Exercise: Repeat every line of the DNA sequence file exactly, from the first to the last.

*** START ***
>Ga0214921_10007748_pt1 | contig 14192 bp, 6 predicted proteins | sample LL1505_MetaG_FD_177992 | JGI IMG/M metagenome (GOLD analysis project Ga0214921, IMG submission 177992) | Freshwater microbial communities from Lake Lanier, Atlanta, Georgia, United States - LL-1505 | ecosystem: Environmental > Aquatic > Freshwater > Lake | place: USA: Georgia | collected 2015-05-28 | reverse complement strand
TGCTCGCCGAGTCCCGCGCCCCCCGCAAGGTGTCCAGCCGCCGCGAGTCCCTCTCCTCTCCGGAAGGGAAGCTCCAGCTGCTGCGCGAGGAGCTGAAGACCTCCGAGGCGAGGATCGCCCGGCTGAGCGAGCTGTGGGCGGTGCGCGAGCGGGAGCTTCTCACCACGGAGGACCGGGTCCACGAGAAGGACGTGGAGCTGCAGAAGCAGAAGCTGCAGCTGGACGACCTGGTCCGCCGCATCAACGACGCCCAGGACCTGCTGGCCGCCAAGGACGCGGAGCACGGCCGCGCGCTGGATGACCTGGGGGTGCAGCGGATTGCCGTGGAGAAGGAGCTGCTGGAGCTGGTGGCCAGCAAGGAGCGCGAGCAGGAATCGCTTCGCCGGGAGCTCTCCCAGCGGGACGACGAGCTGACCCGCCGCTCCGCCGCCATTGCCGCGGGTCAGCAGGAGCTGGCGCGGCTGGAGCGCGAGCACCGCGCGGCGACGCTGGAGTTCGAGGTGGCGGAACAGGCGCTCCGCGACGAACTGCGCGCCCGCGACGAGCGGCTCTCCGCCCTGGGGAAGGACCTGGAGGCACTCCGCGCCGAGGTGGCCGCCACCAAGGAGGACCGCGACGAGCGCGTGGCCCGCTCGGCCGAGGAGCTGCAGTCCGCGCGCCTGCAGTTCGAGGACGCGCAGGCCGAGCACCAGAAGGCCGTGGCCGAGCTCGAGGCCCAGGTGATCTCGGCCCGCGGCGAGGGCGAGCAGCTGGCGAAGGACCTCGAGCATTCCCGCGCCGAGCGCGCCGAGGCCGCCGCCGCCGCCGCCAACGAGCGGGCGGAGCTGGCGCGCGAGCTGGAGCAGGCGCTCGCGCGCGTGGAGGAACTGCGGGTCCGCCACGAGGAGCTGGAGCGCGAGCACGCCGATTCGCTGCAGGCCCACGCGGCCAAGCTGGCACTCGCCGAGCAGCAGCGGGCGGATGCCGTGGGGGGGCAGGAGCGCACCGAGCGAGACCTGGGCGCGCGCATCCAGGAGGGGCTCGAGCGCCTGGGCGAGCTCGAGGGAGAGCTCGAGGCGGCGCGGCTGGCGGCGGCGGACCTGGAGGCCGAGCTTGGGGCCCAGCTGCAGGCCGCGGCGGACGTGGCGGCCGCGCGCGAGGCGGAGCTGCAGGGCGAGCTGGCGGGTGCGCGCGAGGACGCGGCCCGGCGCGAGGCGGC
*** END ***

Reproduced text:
>Ga0214921_10007748_pt1 | contig 14192 bp, 6 predicted proteins | sample LL1505_MetaG_FD_177992 | JGI IMG/M metagenome (GOLD analysis project Ga0214921, IMG submission 177992) | Freshwater microbial communities from Lake Lanier, Atlanta, Georgia, United States - LL-1505 | ecosystem: Environmental > Aquatic > Freshwater > Lake | place: USA: Georgia | collected 2015-05-28 | reverse complement strand
TGCTCGCCGAGTCCCGCGCCCCCCGCAAGGTGTCCAGCCGCCGCGAGTCCCTCTCCTCTCCGGAAGGGAAGCTCCAGCTGCTGCGCGAGGAGCTGAAGACCTCCGAGGCGAGGATCGCCCGGCTGAGCGAGCTGTGGGCGGTGCGCGAGCGGGAGCTTCTCACCACGGAGGACCGGGTCCACGAGAAGGACGTGGAGCTGCAGAAGCAGAAGCTGCAGCTGGACGACCTGGTCCGCCGCATCAACGACGCCCAGGACCTGCTGGCCGCCAAGGACGCGGAGCACGGCCGCGCGCTGGATGACCTGGGGGTGCAGCGGATTGCCGTGGAGAAGGAGCTGCTGGAGCTGGTGGCCAGCAAGGAGCGCGAGCAGGAATCGCTTCGCCGGGAGCTCTCCCAGCGGGACGACGAGCTGACCCGCCGCTCCGCCGCCATTGCCGCGGGTCAGCAGGAGCTGGCGCGGCTGGAGCGCGAGCACCGCGCGGCGACGCTGGAGTTCGAGGTGGCGGAACAGGCGCTCCGCGACGAACTGCGCGCCCGCGACGAGCGGCTCTCCGCCCTGGGGAAGGACCTGGAGGCACTCCGCGCCGAGGTGGCCGCCACCAAGGAGGACCGCGACGAGCGCGTGGCCCGCTCGGCCGAGGAGCTGCAGTCCGCGCGCCTGCAGTTCGAGGACGCGCAGGCCGAGCACCAGAAGGCCGTGGCCGAGCTCGAGGCCCAGGTGATCTCGGCCCGCGGCGAGGGCGAGCAGCTGGCGAAGGACCTCGAGCATTCCCGCGCCGAGCGCGCCGAGGCCGCCGCCGCCGCCGCCAACGAGCGGGCGGAGCTGGCGCGCGAGCTGGAGCAGGCGCTCGCGCGCGTGGAGGAACTGCGGGTCCGCCACGAGGAGCTGGAGCGCGAGCACGCCGATTCGCTGCAGGCCCACGCGGCCAAGCTGGCACTCGCCGAGCAGCAGCGGGCGGATGCCGTGGGGGGGCAGGAGCGCACCGAGCGAGACCTGGGCGCGCGCATCCAGGAGGGGCTCGAGCGCCTGGGCGAGCTCGAGGGAGAGCTCGAGGCGGCGCGGCTGGCGGCGGCGGACCTGGAGGCCGAGCTTGGGGCCCAGCTGCAGGCCGCGGCGGACGTGGCGGCCGCGCGCGAGGCGGAGCTGCAGGGCGAGCTGGCGGGTGCGCGCGAGGACGCGGCCCGGCGCGAGGCGGC